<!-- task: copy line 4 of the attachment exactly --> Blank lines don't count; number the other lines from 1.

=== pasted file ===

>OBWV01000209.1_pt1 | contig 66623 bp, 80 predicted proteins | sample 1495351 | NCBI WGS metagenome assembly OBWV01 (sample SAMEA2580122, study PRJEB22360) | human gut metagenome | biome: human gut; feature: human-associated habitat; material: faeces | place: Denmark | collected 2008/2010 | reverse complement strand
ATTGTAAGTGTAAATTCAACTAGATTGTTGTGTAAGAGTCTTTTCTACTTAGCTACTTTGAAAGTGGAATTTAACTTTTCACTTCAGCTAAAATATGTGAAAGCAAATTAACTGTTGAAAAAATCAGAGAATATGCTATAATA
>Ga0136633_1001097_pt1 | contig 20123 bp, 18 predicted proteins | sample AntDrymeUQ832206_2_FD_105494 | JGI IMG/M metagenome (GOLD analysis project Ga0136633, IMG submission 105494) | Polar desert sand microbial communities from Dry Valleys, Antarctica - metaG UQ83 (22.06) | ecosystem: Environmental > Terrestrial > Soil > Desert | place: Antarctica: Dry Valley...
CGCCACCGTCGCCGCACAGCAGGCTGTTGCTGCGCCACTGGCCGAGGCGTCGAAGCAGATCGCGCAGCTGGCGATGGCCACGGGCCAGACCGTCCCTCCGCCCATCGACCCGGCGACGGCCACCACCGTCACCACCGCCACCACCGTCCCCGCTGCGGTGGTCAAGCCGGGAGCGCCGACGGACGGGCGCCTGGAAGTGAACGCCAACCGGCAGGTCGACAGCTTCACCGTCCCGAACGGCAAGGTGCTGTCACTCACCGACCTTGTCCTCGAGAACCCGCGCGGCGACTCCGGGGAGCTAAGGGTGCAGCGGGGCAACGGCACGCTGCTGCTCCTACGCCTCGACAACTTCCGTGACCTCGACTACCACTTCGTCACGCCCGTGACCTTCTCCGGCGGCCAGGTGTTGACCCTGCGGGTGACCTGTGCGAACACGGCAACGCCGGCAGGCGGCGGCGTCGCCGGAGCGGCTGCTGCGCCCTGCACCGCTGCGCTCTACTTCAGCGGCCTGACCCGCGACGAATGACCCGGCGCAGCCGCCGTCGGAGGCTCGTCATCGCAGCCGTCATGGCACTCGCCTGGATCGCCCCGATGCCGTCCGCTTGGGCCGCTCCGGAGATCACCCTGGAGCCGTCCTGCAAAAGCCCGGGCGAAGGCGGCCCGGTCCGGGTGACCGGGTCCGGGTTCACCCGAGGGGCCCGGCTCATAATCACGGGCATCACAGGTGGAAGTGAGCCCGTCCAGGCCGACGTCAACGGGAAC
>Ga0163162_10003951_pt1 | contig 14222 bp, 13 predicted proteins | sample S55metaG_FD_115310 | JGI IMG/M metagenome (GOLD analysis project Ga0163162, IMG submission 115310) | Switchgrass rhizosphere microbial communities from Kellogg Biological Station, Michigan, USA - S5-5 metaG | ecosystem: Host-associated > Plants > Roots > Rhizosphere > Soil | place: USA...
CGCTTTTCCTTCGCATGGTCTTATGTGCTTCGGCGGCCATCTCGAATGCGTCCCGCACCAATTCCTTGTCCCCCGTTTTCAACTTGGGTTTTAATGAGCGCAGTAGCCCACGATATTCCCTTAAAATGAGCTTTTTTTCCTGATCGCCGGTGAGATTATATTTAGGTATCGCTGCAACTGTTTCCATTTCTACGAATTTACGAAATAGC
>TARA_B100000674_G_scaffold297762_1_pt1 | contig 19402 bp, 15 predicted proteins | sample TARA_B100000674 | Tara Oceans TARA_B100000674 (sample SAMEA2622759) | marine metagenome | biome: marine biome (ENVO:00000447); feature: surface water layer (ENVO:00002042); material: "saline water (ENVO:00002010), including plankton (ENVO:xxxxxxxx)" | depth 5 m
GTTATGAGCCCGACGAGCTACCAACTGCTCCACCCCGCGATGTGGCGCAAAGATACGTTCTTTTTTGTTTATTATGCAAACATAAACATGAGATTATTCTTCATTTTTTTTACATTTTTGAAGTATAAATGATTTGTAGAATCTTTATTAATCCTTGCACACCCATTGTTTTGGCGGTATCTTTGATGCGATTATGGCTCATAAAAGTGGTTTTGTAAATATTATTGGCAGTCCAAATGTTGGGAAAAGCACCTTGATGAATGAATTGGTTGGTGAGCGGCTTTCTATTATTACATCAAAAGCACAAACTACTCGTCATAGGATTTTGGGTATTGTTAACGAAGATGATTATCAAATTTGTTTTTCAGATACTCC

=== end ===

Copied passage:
CGCCACCGTCGCCGCACAGCAGGCTGTTGCTGCGCCACTGGCCGAGGCGTCGAAGCAGATCGCGCAGCTGGCGATGGCCACGGGCCAGACCGTCCCTCCGCCCATCGACCCGGCGACGGCCACCACCGTCACCACCGCCACCACCGTCCCCGCTGCGGTGGTCAAGCCGGGAGCGCCGACGGACGGGCGCCTGGAAGTGAACGCCAACCGGCAGGTCGACAGCTTCACCGTCCCGAACGGCAAGGTGCTGTCACTCACCGACCTTGTCCTCGAGAACCCGCGCGGCGACTCCGGGGAGCTAAGGGTGCAGCGGGGCAACGGCACGCTGCTGCTCCTACGCCTCGACAACTTCCGTGACCTCGACTACCACTTCGTCACGCCCGTGACCTTCTCCGGCGGCCAGGTGTTGACCCTGCGGGTGACCTGTGCGAACACGGCAACGCCGGCAGGCGGCGGCGTCGCCGGAGCGGCTGCTGCGCCCTGCACCGCTGCGCTCTACTTCAGCGGCCTGACCCGCGACGAATGACCCGGCGCAGCCGCCGTCGGAGGCTCGTCATCGCAGCCGTCATGGCACTCGCCTGGATCGCCCCGATGCCGTCCGCTTGGGCCGCTCCGGAGATCACCCTGGAGCCGTCCTGCAAAAGCCCGGGCGAAGGCGGCCCGGTCCGGGTGACCGGGTCCGGGTTCACCCGAGGGGCCCGGCTCATAATCACGGGCATCACAGGTGGAAGTGAGCCCGTCCAGGCCGACGTCAACGGGAAC